Yenderings Toronto YYZAM01 Pen Roll

August of 2017 I had the unbelievable opportunity to visit the DC Fountain Pen Super Show, which was an amazing experience. Apart from being overwhelmed by all the stunning pens, the best thing about the show was meeting the wonderful pen people and seeing online friends in real life. One of them is Yen Yen, also known as @2Yens on Instagram. We talked pens and small business and she told me about her dream plan of selling the pen rolls she made herself. I loved the roll she was carrying with her and she asked if I would be interested in doing a review of one as soon as she was ready to launch her shop. I happily said yes and a couple of months after DC when Yen Yen was on the brink of launching Yenderings I had the opportunity to test drive the site, together with a couple of other insta pen friends. Her website is a joy to visit, beautiful pictures, clear, concise item descriptions and a lovely choice of fabrics. I chose a Toronto AM pen roll to try out and review because I love monochrome base colors with a good red pop of color to dress it up a little. I have had a good few months to try it out and I love it! So, let me tell you a little bit about it…



The Yenderings Toronto YYZAM01 Ride the Rocket pen roll is a fabric fold-over pen roll to hold six or more pens or other stationery necessities that fit in the pen pockets. The back pocket holds at least two A6/Field Notes sized notebooks and has room for even more pens. The pen roll folds open to six pen slots, three on each side of the “spine”. The back has a slanted notebook slot. The stitching is very neatly done and the spine is stitched so that it provides a good support when the roll is folded. The fold-over flap is made with a nice contrasting leather. The inner material is a soft ultrasuede that will not be abrasive to your pens. The pen roll closes with a hand-sewn wrapping chord.

Apart from the Toronto model, Renderings also offers the London models which will hold an A5 sized notebook and more stationery supplies.



Yen Yen gives nice comprehensive lists of the materials she uses for each of her models and choice options. The Toronto AM01 Ride the Rocket is made of a grey herringbone cotton/linen blend on the outside. The lining is of red ultra suede, a soft ultrasuede that will be very kind to your pens. A hand-sewn cotton chord is attached to close the pen roll when folded over. The feature fabric -as Yen Yen calls it- is the material used for the pen slots, a grey fabric with a graphic silver skulls pattern. The material used for the fold-over flap is a pressed leather. It gives the suit-like herringbone a nice little edgy oomph. I love the combination of materials, a neutral base with plenty of attention-grabbing elements. An EDC roll that is something quite different from what’s available from large-scale producers.



Because the Toronto in this color scheme fits perfectly with the A5 red leather diary I use for family matters, I have been carrying my diary and journaling supplies in it. Left to right above: a Koh-I-Noor Hardtmuth 5.6mm lead holder aka mechanical pencil (a Dutch Pen Club gift from Dries), a Pilot Kaküno Clear and a Caliarts Ego that fit snugly together in the next pocket, four Faber-Castell colour grip pencils, an Aurora Optima, a Centroped Shark (kindly gifted to me by the lovely Mishka) and two Blackwing pencils. In the back pocket is an Ed the Cat Notebook, which is Field Notes sized. I have also carried small rulers and correction fluid pens in the pockets.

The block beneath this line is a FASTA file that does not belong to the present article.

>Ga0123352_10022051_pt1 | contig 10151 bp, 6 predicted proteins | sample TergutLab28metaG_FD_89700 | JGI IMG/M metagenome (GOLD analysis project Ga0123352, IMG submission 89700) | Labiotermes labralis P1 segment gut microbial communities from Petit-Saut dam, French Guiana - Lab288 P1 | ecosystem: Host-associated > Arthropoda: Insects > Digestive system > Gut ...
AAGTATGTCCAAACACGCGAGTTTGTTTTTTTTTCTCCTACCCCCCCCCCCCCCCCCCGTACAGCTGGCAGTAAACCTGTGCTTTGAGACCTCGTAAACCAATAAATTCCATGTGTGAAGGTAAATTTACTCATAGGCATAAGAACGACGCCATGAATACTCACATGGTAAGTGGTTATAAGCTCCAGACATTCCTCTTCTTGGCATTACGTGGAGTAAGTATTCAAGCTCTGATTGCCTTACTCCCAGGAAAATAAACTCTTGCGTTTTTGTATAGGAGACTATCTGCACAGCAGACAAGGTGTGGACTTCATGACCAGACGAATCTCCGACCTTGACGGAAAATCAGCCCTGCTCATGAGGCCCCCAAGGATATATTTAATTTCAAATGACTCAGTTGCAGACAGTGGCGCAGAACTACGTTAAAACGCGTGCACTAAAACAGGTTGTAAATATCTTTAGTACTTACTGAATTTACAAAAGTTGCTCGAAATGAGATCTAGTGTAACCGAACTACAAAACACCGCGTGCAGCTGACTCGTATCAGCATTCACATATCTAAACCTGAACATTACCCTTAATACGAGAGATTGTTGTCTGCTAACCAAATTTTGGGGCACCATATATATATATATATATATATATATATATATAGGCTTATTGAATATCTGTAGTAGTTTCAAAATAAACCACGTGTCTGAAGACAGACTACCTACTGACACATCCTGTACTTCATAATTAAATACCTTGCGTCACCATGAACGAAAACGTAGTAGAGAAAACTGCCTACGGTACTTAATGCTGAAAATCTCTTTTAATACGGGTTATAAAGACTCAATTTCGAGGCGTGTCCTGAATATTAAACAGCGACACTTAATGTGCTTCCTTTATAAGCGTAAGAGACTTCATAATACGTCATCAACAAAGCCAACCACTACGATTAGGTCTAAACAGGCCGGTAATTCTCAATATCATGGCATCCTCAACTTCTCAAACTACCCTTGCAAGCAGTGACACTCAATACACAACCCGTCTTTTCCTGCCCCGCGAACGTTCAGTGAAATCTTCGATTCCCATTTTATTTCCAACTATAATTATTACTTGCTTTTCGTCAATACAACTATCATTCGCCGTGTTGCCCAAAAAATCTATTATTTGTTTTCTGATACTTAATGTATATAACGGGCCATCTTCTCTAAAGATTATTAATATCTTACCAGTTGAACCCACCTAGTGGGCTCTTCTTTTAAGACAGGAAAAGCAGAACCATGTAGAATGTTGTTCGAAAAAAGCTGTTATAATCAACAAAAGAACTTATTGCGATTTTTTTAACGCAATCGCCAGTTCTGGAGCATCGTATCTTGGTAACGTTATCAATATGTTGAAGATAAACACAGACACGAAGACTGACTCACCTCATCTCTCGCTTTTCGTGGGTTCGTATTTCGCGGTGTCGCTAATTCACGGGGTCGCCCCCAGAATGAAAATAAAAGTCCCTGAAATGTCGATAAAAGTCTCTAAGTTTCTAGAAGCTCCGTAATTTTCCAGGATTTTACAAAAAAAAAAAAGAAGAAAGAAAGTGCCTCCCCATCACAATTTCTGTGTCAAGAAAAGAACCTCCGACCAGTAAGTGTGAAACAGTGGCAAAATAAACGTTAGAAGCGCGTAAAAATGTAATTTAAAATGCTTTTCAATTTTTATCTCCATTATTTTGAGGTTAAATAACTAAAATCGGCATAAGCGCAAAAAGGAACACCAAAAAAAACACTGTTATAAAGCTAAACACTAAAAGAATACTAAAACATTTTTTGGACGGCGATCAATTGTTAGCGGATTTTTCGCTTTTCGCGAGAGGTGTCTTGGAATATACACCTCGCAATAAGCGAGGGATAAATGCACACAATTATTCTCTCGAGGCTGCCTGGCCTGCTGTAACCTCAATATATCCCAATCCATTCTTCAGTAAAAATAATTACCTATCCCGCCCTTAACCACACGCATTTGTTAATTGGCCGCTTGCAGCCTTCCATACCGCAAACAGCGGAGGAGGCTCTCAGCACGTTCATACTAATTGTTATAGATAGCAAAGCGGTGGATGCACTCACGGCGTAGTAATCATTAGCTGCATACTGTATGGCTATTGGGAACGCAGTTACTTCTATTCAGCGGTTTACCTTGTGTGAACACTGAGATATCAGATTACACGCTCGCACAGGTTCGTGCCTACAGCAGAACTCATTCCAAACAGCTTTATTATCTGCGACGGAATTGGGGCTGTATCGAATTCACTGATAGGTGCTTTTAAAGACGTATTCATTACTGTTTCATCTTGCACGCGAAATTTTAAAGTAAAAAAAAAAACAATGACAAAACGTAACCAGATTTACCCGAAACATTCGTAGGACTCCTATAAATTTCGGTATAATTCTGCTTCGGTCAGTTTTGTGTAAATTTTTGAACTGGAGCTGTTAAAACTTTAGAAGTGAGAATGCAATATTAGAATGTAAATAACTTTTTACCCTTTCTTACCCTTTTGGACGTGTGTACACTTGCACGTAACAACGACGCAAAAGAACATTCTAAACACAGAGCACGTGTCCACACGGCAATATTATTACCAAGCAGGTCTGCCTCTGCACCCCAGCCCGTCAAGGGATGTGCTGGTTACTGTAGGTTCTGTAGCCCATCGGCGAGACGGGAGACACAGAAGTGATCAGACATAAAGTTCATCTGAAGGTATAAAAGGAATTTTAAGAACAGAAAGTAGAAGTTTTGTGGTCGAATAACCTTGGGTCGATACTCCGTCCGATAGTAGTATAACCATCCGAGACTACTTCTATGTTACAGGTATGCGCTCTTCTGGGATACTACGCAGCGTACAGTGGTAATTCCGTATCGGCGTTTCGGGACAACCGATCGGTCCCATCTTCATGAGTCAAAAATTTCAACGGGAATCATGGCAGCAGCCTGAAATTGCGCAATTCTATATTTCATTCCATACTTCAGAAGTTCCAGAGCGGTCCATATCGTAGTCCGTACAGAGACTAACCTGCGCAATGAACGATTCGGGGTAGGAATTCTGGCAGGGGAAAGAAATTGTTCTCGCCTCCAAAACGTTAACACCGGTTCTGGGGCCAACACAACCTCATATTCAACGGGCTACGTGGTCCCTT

For watercolorists, I imagine the back pocket will easily hold a small pallet of pans and a small watercolor art book. Super nice for nature hikes or urban sketching!


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As I have been using the pen roll for my daily family diary, I have used it intensively over a couple of months and the one thing that I noticed is how nicely the materials have settled pretty quickly. It is like a pair of jeans, it warms up with wear and use and holds your stationery items with style and comfort. I was worried that I might find the roll too soft, being used to hard shell and leather covers and pen cases, but the double material layers and lining helps to give this pen roll sturdiness. The hardwearing stitching and having a notebook in the back pocket all add to the backbone of this pen roll. That’s what I enjoy about it: it is pettable practicality! It’s ideal for carrying your school, uni or office essentials with care and style. I love the combination of fabrics, colors and materials. I did have to get the hang of using the wrapping chord, but that is just me being clumsy. The chord is long enough for a wrap and tie. Sometimes I fold the chord one turn extra and tuck it in the back pocket for “quick release”.


For sure! I love supporting small businesses and owning original things. Yen Yen will also take custom orders for special fabric combinations. The attention to design, use of fabric and color combinations make these rolls stand out from other pen rolls and journal covers. So a huge thank you to Yen Yen for reaching out to me and trusting me to try her design! Wishing you every bit of success Yen Yen and so hope to see you again one day!


Yen Yen is kindly offering a discount code for my blog readers. Use the coupon code Janine10 to get a 10% discount at check-out. Thank you, Yen yen for this gracious discount! Visit her webshop at


I received this item for test and review purposes. I paid for shipping myself. I was not otherwise rewarded for this review. All views, opinions and pictures are my own. This blog post does not contain affiliate links.

The year calendar lay-out in the top photo is designed by Laura Krenk of @nerdy.teacher.  I purchased her diary lay-outs through her Etsy shop.


Two juicy broads